Lesson #9: Don’t ask how or why, just help! Just be present and roll up your sleeves and get to work
In Pirkei Avot 1:15 it teaches, “say little and do much.” In the midst of a crisis, those affected generally cannot think beyond their immediate needs. As leaders and community resources, you have more clarity and perspective, so dive in. Try to anticipate their needs and offer to handle them. One of our families lost its house in the fire. As the family came in to try and figure how to get their son back in school (since his backpack and books had been lost in the fire), we grabbed their son school supplies from the workroom, found him spare textbooks, and told the father that we had an open office for him to work out of since he did not have access to his business. They could not even think to ask, let alone know who to ask or what to ask for. Do not wait for the victims to try and decide what they need, but show up, roll up your sleeves, and take care of them.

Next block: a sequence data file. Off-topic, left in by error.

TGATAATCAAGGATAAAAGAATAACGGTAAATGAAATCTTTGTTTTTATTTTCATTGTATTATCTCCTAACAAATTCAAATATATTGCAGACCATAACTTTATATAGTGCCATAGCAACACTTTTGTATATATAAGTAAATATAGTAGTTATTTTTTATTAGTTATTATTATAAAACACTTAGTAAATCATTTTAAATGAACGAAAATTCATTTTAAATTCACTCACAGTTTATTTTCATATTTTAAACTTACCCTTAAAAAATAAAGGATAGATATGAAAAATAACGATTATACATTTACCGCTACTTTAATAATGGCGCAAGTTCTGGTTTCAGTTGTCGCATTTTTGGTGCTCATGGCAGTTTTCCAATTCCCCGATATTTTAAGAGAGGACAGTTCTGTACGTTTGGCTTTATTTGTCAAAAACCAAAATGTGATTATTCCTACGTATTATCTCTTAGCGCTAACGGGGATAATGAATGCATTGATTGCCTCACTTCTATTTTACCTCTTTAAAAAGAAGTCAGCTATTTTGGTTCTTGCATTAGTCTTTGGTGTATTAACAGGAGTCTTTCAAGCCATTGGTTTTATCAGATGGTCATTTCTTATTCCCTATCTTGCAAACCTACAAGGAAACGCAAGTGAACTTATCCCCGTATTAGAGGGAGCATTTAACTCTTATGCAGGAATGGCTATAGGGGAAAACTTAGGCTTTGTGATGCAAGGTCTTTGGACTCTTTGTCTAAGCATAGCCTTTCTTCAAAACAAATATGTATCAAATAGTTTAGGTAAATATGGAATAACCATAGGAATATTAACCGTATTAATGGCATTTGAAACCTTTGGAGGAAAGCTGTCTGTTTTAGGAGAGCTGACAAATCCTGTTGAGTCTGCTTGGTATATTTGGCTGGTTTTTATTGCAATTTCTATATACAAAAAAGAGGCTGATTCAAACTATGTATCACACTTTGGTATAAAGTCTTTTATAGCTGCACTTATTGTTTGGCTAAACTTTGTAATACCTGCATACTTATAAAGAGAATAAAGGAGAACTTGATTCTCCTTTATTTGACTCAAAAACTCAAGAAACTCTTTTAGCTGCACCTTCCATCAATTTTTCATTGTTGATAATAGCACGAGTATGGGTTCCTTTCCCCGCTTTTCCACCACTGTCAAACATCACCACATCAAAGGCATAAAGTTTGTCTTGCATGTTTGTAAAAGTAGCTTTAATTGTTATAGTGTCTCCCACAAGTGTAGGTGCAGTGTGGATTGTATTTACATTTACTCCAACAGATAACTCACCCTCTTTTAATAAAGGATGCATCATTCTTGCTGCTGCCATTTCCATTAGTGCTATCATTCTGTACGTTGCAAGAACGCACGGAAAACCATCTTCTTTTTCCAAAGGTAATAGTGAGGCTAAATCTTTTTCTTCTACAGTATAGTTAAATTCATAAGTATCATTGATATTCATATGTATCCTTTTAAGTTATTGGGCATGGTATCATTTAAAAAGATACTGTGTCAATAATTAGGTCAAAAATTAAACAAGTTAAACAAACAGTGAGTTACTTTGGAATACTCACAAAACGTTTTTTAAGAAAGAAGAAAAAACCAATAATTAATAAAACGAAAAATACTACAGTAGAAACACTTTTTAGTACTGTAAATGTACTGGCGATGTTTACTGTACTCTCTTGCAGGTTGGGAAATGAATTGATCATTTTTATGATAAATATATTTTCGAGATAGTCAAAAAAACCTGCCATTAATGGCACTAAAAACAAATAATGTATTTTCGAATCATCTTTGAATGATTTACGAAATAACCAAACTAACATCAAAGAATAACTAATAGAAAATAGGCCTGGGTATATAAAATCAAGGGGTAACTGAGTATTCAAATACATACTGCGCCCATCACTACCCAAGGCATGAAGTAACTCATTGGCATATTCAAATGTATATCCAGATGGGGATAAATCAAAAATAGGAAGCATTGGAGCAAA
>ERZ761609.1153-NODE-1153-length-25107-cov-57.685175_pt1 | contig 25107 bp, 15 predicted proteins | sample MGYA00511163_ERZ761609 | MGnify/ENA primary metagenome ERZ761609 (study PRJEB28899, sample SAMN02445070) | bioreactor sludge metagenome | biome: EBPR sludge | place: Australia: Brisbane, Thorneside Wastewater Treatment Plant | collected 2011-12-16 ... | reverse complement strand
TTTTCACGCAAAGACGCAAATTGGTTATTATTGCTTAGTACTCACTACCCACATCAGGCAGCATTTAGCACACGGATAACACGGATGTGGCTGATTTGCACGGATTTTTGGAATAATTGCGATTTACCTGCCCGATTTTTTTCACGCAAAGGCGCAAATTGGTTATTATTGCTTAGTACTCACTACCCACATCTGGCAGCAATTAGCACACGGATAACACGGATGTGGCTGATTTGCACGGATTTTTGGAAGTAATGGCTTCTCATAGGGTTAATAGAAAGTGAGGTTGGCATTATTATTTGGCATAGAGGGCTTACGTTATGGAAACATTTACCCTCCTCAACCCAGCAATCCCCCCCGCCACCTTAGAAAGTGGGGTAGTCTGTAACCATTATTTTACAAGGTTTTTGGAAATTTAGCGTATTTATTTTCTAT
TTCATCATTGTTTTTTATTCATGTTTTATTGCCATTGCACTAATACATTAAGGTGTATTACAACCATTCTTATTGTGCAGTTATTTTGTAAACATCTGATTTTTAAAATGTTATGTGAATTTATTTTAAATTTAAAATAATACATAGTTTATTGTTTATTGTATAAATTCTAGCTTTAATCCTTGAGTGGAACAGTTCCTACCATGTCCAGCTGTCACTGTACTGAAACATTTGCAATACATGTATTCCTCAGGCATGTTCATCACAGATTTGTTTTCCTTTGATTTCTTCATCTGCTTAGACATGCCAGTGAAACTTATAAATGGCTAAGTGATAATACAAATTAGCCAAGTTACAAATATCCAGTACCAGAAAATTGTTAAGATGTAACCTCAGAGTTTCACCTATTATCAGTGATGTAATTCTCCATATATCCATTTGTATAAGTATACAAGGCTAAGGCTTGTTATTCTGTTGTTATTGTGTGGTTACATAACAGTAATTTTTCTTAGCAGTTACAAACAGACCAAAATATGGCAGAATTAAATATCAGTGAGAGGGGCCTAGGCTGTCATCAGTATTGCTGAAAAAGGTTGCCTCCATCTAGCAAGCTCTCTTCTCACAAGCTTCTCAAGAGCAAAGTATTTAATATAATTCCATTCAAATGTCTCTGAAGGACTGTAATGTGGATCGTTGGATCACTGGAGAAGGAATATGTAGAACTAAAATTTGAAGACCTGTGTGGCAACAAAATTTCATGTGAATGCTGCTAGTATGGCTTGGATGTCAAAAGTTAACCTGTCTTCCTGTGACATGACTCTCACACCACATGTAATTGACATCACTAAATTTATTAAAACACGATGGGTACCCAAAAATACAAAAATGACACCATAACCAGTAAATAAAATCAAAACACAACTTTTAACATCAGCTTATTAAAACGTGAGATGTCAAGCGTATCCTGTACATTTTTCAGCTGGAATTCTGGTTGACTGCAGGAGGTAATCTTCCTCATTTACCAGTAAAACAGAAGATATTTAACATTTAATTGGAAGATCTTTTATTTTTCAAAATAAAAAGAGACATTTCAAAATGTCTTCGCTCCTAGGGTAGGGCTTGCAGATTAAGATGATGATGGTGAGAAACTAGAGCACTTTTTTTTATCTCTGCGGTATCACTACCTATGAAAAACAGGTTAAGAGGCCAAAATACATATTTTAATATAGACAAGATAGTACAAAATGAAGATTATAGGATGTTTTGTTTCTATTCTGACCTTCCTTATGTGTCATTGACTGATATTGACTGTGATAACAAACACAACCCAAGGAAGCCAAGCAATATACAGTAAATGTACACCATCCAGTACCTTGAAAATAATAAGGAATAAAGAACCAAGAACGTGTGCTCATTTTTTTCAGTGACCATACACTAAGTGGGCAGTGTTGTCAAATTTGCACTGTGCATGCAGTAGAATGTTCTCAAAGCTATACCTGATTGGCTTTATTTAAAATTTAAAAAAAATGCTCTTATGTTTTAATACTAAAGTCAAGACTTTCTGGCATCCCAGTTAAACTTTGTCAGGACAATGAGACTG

Lesson #10: Look inward and outward: this is a time to model your values
In the space of less than 24 hours, multiple Jewish organizations were displaced or lost. In that moment, when all eyes turned to de Toledo High School to accommodate their needs, it would have been easy to say no or limit the number of organizations who had access to our campus. The logistics, taking space away from our students, the costs of extra manpower for maintenance and security would have all been easy justifications to turn them away.
However, if our mission statement is to “raise the next generation of Jewish leaders,” how could we say no? This was truly the time to model “loving our neighbor as we would ourselves.” (Leviticus 19:18) That is why the overwhelming answer was “yes, what do you need.” Was this an imposition? From one perspective it was. Did students lose places to meet and a gym to play in? Absolutely. Would we do it again? 100%! This was the moment that we could live our values. This was an educational and leadership moment for our students to stand up and make a difference, even at the expenses of their own time and comfort.
Exactly three weeks ago, the Tree of Life tragedy occurred. The emotions, lack of sleep, the time away from family, and the need to keep the school running as smoothly as possible all took a toll. However, the lessons have been invaluable. While there may be no playbook, the real world lessons that can be learned will help guide me the next time unforeseen events occur.
Mark Shpall, MA.Ed, J.D., is Head of School, de Toledo High School, West Hills, California.